Pirouettes that finish with a menacing glare are meant to give Variations deep meaning, while the unmusical head waggling and hip wiggling telegraph "hip". Davit Karapetyan danced with such commitment that he managed to transcend the piece's pomposity. A virtuosic pas de deux in which he and Frances Chung chase each other in a series of spirited turns, at the end of which she spins right into his arms, provides a few minutes of outright pleasure. But this is minor Van Manen, vastly less interesting than his more outlandish and frankly erotic work.
Sofiane Sylve inspires awe in the lilypad of a tutu she is forced to wear in Vertiginous Thrill. With her imposing physique, she can pull it off. The more diminutive Frances Chung and Vanessa Zahorian take a while to convince us that they don't look silly in it, and by the end, all five dancers - including the dashing Carlo Di Lanno and sterling Gennadi Nedvigin in their burnt orange short shorts - win our admiration for their take-no-prisoners athleticism. But all that endless bending and twisting from the waist and breakneck échappé-ing (the balletic equivalent of jumping jacks) make a better advertisement for Cardiobarre than it does for what goes on in the opera house.
The hardest dancing of Tuesday evening came at the end, in Makarova's staging of the enduring "Kingdom of the Shades" scene from the 19th century La Bayadère. The scene is littered with balletic land mines, starting with the ramp down which troop 24 ghostly apparitions in tutus seemingly stitched from cumulus cloud. Nerves of steel are required, but a few wobbly legs in arabesque could not detract from the sublime spectacle.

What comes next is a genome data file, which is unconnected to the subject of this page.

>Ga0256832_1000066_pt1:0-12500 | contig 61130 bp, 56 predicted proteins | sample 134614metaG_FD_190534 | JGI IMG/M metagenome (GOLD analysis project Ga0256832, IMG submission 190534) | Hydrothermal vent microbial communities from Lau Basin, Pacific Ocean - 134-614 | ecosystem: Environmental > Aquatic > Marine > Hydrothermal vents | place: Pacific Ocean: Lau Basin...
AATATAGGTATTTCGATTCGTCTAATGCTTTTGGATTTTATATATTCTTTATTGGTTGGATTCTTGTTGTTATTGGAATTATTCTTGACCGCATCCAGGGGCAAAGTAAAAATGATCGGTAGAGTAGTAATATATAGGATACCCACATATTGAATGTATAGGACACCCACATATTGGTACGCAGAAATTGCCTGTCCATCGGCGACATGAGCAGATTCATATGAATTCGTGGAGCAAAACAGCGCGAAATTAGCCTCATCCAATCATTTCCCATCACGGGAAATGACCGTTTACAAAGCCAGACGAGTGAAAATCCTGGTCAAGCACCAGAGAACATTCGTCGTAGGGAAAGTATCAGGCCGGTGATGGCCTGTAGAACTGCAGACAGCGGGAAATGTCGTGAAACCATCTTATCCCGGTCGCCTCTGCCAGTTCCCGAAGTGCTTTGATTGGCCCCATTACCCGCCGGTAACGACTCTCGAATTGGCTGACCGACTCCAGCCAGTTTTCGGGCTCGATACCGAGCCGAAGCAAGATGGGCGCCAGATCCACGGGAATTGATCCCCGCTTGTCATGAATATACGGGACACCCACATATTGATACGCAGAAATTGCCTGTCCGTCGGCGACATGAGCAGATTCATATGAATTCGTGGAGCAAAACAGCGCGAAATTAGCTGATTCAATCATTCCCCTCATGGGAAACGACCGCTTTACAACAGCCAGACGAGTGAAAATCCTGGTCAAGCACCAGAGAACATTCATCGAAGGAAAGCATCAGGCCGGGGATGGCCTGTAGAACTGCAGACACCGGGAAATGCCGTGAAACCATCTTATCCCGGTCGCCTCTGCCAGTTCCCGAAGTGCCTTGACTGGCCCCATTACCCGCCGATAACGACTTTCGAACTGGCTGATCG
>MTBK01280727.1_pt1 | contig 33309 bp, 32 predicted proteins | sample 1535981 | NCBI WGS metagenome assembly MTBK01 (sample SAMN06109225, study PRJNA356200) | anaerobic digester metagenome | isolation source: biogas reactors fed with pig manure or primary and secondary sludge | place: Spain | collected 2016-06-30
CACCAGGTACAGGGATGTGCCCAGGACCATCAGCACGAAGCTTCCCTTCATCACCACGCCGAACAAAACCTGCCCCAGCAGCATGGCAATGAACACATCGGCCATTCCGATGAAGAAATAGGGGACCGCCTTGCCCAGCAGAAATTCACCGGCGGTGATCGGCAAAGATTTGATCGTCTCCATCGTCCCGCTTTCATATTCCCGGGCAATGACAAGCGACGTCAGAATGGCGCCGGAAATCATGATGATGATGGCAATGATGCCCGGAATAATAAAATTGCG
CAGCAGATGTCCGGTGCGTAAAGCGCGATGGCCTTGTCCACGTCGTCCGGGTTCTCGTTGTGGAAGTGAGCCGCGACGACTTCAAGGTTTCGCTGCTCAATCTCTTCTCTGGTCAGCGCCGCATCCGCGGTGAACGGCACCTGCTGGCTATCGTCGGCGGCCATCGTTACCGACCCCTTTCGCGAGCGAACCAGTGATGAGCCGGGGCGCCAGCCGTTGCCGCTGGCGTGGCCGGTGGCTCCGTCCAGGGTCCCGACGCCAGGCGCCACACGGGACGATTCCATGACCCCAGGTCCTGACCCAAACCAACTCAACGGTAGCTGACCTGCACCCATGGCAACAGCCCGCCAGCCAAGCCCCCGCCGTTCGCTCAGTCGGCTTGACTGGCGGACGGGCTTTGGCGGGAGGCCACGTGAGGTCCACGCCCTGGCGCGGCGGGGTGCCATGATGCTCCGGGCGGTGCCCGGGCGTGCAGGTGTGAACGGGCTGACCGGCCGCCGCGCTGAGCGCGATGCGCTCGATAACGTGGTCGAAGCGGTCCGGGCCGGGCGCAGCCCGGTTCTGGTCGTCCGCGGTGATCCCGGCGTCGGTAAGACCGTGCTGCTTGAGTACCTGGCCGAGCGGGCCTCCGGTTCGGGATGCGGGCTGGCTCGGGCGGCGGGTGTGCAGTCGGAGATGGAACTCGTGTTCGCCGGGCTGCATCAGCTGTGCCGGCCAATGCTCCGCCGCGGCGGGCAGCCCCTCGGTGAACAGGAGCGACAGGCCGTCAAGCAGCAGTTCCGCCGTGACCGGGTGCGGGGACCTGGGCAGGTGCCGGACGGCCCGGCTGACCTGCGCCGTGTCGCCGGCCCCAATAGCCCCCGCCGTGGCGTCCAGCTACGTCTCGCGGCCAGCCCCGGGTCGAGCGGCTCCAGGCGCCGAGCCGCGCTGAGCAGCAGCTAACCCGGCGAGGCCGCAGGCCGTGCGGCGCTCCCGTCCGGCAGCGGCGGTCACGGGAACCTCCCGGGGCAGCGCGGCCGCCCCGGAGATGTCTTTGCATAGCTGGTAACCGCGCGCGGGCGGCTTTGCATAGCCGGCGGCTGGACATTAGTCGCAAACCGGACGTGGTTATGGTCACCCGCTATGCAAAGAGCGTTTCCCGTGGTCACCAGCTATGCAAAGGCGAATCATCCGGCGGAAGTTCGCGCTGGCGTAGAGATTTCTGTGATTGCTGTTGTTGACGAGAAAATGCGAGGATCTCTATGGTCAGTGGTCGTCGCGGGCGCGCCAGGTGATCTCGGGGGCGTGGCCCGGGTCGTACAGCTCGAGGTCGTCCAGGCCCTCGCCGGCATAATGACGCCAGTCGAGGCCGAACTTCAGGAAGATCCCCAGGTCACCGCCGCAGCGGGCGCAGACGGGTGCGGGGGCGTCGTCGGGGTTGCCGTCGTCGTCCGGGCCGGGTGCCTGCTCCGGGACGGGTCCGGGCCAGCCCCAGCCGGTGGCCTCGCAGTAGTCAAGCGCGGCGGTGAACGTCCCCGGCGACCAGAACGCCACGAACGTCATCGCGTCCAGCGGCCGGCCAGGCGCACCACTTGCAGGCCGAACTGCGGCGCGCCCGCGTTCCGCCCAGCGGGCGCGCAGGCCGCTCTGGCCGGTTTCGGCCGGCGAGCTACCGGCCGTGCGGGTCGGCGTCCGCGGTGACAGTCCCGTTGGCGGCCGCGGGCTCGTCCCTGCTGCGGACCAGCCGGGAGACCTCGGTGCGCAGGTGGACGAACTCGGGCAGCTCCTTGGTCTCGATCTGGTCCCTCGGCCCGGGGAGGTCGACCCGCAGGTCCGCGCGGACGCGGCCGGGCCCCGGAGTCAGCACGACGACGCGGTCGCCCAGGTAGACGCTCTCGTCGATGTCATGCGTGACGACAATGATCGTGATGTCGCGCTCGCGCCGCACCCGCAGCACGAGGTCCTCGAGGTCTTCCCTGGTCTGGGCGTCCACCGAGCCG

An alarmingly gaunt Yuan Yuan Tan appeared as the spirit of the temple dancer Nikiya (assassinated by a rival in Act I). The hunky Taras Domitro in the role of Prince Solor - full of remorse for having abandoned Nikiya for a wealthy princess - had every female in the audience, and some of the men, at his feet, and his opening pas de deux with Tan was suitably tragic. He soared through his variations, noble and clean, avoiding the exhibitionism that afflicts many danseurs in this role. Tan faltered a bit during the fiendishly tricky scarf pas de deux. But any hint of frailty was banished thereafter, her blistering turns down the diagonal and hops backward in arabesque practically igniting the stage.
Tan's admirable lieutenants, the coquettish Mathilde Froustey, diamantine Wanting Zhao, and patrician Dores André executed their solo Shade variations with great flair (minus a couple of tiny tremors) but it was Zhao - in arguably the most challenging Shade solo - who took our breath away. She came out of the starting gate all guns blazing, landing the notorious sissonnes développées and slow pirouettes with a stillness that reminds us that it is not just how high you jump or how fast you spin, but how you finish that separates the women from the girls. She bobbled an easier step moments later, but overall her austere lines and steely sang-froid left the most indelible impression of the entire evening.